The 2018 Natalie Mayer Holocaust and Genocide Studies Lecture
The Language of Hate
Developing a Counter-narrative to Internet Hate Speech
Wednesday, May 2, at 6:30 p.m. in the Scandinavian Cultural Center
Speaker: Lid King, Ph.D.
Clear language – lucid, rational language – to a man at war with both truth and reason, is an existential threat,…
a direct assault on his obfuscations, contradictions and lies…
(John Le Carré, 2017)
Please join us in welcoming Lid King, Ph.D. as he describes how hate speech has spread across the internet and what can be done to develop a counter narrative.
Chuck Tanner from the Institute for Research and Education on Human Rights will serve as respondent for this inaugural Natalie Mayer Holocaust and Genocide Studies Lecture.
Pacific Lutheran University hosts the lecture Wednesday, May 2 at 6:30 p.m. in the Scandinavian Cultural Center.
Language makes us human, enabling us to communicate and understand one another. Sadly, however, language can also be a weapon used by those who aim to confuse, to undermine and ultimately to destroy. Such language of hate has, if anything, become “normalized” by the massive expansion of online communications as they are exploited both by those in power and by the anonymous purveyors of verbal intimidation.
Thanks to a generous gift by Natalie Mayer, this lecture is free and open to the public.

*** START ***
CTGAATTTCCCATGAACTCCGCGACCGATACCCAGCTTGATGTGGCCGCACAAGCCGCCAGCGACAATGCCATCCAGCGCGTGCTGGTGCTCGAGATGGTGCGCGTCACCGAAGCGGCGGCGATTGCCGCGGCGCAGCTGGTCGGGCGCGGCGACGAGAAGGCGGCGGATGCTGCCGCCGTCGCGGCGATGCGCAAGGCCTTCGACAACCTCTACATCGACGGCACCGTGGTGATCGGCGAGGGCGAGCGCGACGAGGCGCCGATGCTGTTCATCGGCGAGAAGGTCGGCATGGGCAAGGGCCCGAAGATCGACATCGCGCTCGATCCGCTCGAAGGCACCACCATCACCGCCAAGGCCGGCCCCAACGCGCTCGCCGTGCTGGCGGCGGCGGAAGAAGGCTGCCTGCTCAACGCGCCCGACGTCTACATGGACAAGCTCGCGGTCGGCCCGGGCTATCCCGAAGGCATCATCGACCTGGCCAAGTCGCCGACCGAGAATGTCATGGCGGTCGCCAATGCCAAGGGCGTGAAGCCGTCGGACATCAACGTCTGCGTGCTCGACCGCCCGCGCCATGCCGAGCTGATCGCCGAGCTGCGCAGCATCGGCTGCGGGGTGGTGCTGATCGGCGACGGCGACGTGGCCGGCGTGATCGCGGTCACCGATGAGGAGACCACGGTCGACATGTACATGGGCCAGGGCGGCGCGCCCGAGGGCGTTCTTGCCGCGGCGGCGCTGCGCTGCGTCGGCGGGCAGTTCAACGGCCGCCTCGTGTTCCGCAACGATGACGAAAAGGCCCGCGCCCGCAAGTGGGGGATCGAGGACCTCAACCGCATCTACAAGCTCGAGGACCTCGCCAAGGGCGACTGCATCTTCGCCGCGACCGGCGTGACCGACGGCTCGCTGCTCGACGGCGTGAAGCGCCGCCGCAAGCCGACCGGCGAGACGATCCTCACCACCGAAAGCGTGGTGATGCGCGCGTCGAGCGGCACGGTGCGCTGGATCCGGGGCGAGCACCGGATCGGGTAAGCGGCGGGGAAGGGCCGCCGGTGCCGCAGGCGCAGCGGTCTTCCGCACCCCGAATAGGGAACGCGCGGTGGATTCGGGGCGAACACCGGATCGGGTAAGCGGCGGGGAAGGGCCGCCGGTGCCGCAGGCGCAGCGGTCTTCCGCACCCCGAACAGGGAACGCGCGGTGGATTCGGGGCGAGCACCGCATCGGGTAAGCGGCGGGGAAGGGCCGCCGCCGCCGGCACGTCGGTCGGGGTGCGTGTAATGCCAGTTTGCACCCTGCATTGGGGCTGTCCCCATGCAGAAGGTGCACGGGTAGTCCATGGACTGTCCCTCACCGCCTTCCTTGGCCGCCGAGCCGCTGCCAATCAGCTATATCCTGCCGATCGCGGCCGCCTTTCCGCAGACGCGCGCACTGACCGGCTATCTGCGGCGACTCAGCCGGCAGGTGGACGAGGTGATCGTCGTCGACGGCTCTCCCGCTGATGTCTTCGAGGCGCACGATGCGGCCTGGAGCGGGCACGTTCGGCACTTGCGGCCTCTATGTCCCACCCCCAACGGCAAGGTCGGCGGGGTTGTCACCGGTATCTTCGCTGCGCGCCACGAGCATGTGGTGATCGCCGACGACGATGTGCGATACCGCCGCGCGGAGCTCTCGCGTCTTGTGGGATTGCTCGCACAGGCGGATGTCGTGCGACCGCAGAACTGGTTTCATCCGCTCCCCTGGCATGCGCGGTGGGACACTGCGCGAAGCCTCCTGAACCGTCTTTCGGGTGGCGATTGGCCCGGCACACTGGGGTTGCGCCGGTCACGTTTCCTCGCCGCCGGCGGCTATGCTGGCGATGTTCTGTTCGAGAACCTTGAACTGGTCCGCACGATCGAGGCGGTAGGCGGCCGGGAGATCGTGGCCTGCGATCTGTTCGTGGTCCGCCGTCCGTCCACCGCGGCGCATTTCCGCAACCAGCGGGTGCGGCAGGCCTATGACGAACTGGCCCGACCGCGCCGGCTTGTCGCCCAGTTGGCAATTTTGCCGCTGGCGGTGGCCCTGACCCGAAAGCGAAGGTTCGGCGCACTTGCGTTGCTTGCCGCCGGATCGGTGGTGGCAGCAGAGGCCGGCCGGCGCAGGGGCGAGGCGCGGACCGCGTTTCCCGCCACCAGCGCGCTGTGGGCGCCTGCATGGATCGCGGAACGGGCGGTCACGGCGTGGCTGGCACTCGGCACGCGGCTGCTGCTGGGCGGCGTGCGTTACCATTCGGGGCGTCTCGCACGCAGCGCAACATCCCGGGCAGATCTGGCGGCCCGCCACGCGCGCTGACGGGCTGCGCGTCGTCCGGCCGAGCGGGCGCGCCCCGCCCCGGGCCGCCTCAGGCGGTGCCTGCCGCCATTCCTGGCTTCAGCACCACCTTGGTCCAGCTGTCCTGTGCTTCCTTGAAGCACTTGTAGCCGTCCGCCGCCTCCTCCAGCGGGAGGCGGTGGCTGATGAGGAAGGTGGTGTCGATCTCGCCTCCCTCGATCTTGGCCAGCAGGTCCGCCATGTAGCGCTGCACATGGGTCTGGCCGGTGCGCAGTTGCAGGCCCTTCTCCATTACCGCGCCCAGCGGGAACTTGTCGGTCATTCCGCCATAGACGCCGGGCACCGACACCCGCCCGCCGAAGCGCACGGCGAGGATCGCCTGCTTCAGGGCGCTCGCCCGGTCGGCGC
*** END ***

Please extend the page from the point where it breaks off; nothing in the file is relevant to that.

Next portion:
- Speaker: Lid King, Ph.D.
- Respondent: Chuck Tanner
- Time: 6:30 p.m.
- Date: Wednesday, May 2
- Place: Scandinavian Cultural Center
Free and open to the public
About the Speaker
King has extensive experience of languages teaching, pedagogy and materials development. As Director of the National Centre for Languages (CILT) in the United Kingdom (1992-2003), he played a major part in expanding the work of the organization, spearheading a range of national and European projects.
Between September 2003 and April 2011, King was National Director for Languages for England with responsibility for the implementation of the English Languages Strategy. He also has extensive experience of languages in Europe and beyond. He has advised the European Commission, Council of Europe and national governments on language policy, as well as working on many European projects – reacting to urban multilingualism and most recently “Positive Messengers” a cross-Europe consortium developing resources to combat online hate speech.